The news of designer Lilly Pulitzer's death on April 7 sent me on a nostalgic rummage through my wardrobe. Some time ago, when I was going through a phase of buying vintage outfits, her dresses were my favourite acquisitions. I loved their distinctive loud floral prints and simple silhouettes.
The clothes were immensely wearable, especially in Singapore's tropical climate, as they had been created by a woman who lived practically her whole life in sunny Palm Beach, Florida.
Legend has it that when she was asked by industry associates when she would be showing her winter collection, she quipped: "It's always summer somewhere."
She was also a woman who really did not need to work, having first been born into big old money - her mother was the heiress to the Standard Oil fortune - and, later, marrying rich. Her first husband, Herbert "Pete" Pulitzer, whom she wed in 1952, owned hotels and citrus groves and was the grandson of the publisher Joseph Pulitzer, after whom the Pulitzer Prize was named.
In 1957, however, after she suffered a bout of severe depression, doctors advised work as a remedy. Stumped, Pulitzer latched onto the natural idea of starting a juice stand, using fruit from her husband's groves. Squeezing fruit was messy work and her dresses would often be splattered with juice, so she decided to design work dresses with colourful prints to mask the stains.
Her customers loved them so much she designed a few more to sell. Quickly, the dresses became more popular than the juices so, helped by her friend, Laura Robbins Clark, a former Harper's Bazaar fashion editor, Pulitzer opened a shop. The rest, as they say, is history.
The sturdy cotton shifts, waistless and easy to move in, were practical and delightful at the same time. Bright pinks and reds coexisted happily with yellows and greens in fantastical trellises of mutant blooms. Lillys, as the dresses were called, were soon seen on the famous socialites in Pulitzer's circle, as well as the fashion folk in Clark's.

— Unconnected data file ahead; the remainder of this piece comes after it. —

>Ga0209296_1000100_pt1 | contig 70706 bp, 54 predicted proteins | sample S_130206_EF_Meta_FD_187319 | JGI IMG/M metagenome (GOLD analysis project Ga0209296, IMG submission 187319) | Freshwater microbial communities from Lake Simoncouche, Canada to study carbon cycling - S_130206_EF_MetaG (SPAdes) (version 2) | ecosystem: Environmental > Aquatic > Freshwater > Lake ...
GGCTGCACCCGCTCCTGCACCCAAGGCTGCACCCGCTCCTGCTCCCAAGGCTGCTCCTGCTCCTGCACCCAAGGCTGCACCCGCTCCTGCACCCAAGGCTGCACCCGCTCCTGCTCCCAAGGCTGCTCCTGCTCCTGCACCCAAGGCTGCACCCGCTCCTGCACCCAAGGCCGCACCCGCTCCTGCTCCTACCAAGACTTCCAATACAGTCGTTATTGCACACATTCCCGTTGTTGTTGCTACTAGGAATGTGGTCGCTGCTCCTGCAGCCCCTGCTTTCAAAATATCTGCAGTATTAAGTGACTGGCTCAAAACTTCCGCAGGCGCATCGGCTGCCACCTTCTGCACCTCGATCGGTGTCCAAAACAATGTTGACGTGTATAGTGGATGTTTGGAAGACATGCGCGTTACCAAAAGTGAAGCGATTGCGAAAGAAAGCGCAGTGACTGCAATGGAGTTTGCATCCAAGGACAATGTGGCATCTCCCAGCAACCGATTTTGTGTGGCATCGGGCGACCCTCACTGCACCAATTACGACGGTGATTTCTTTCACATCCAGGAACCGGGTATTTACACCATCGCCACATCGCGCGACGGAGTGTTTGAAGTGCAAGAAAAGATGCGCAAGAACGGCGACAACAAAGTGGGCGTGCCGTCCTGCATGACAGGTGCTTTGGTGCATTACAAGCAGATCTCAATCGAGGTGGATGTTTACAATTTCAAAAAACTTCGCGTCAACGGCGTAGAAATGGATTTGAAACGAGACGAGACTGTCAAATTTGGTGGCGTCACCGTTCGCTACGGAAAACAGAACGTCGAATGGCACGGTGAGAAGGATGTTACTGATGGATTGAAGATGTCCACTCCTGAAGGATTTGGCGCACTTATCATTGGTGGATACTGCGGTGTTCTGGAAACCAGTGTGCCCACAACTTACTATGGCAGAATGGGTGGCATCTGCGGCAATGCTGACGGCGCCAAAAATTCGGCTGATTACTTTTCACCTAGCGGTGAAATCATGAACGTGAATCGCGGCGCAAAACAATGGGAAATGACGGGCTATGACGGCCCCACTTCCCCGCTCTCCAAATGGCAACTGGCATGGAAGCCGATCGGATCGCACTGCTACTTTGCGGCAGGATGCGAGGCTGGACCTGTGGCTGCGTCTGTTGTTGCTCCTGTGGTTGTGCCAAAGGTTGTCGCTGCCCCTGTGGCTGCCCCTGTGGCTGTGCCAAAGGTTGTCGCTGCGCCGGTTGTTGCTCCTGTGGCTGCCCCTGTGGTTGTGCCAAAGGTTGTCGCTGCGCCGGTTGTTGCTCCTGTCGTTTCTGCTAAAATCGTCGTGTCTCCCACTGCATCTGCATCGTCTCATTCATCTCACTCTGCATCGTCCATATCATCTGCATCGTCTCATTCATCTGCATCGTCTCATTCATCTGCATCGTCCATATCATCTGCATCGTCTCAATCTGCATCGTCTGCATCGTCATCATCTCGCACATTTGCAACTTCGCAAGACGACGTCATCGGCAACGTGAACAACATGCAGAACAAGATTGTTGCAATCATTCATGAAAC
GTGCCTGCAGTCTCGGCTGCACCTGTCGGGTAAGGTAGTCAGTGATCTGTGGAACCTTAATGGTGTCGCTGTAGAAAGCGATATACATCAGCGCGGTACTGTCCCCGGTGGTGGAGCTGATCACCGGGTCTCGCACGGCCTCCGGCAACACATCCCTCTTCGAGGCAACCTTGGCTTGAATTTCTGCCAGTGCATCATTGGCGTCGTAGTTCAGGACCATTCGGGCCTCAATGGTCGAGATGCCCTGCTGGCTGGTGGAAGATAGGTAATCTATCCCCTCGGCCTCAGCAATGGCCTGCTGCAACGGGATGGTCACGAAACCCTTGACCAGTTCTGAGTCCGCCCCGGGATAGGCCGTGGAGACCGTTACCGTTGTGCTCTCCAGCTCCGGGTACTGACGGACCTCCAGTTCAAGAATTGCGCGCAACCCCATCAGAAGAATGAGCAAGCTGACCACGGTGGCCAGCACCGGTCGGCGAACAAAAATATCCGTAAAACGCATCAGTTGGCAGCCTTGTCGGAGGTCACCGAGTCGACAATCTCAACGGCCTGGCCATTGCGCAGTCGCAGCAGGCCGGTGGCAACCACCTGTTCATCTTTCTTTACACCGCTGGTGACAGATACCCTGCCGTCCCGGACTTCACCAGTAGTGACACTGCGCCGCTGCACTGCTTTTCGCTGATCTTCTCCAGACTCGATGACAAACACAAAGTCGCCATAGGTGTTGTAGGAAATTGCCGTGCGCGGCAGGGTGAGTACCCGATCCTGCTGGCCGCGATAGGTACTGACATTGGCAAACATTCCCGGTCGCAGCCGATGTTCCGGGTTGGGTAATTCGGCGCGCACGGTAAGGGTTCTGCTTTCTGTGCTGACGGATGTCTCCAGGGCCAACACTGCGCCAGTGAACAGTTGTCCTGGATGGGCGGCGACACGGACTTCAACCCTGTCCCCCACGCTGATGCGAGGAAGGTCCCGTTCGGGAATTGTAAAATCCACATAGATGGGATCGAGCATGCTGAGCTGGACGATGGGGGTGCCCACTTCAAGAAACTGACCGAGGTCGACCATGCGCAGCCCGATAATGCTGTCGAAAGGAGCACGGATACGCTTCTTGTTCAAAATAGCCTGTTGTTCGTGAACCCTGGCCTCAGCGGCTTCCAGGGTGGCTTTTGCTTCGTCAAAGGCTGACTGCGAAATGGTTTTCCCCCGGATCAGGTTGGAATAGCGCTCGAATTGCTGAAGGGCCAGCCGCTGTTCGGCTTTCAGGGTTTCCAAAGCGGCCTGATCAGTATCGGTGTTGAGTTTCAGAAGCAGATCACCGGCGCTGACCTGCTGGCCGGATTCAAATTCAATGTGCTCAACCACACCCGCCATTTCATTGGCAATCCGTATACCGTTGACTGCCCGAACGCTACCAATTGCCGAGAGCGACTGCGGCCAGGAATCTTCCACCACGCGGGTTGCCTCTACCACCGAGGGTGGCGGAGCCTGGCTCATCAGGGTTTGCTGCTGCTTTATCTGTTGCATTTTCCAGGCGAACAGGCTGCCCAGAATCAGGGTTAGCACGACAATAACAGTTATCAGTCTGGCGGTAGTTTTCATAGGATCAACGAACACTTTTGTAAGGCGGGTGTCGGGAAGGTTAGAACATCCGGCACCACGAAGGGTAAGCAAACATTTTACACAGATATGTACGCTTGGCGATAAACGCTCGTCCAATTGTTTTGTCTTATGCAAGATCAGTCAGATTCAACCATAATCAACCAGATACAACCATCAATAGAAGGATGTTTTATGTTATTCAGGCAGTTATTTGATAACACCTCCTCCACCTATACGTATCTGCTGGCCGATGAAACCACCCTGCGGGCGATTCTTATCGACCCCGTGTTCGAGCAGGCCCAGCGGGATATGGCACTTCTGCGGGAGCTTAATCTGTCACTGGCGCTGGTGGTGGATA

Jacqueline Kennedy, who was Pulitzer's boarding school classmate, wore them, as did the other Kennedy women, along with the Vanderbilts, the Whitneys and the Rockefellers.
If Pulitzer's story sounds like a plotline from Mad Men, that is because it could very well be. The popularity of Lillys dovetailed exactly with the societal changes that were happening in 1960s America, especially among women.
In the year Pulitzer had her breakdown, Betty Friedan was conducting research among women who suffered depression and mental illness due to their unhappiness and frustration at being mere housewives.
That research would eventually lead to the publication of Friedan's ground-breaking book, The Feminine Mystique, which, incidentally, celebrates its 50th anniversary this year.
When it was published in 1963, it caused a sensation with its pronouncement: "We can no longer ignore that voice within women that says, 'I want something more than my husband and my children and my home'."
The Feminine Mystique, which made women think of their identities outside of marriage and children, may seem dated and quaint today, but it would be wrong to dismiss the impact it had in its day. Women started to acknowledge what Friedan called "the problem that has no name" and to heed the call to liberate themselves from their domestic prisons, just as Pulitzer's shapeless and loudly coloured dresses were a deliberate antithesis to the corseted and dainty silhouettes of the recent past.
Hers were dresses that eschewed demure sitting-in-a-corner-quietly behaviour. They were shamelessly exuberant and unafraid to make their presence felt.
And they were made of mighty stern stuff. Many vintage Lillys have stood the test of time and can be found in mint or nearly new condition largely, I suspect, because of the durable, no-nonsense cotton fabric they are made from.
Pulitzer herself would eventually divorce her husband, without warning, in 1969. No reason was given, although she did name a line of men's nightshirts "Sneaky Petes". She then married a Cuban exile named Enrique Rousseau.
I like to imagine that Pulitzer was finally enjoying the freedom of being a woman of her own making - independent of her family fortune and her husband, and hugely successful in a career she never imagined she would have as a Palm Beach housewife who dropped out of college to get married. She had freed herself from the Feminine Mystique.
Today, of course, women face many "mystiques", chief of which is how to balance career and family. We now have more choices than women in the 1960s. With them come more challenges.
At the core, however, our battle remains the same. We want the freedom and the right to be happy, strong and recognised, just like a Lilly.
Get a copy of Urban, The Straits Times or go to straitstimes.com for more stories.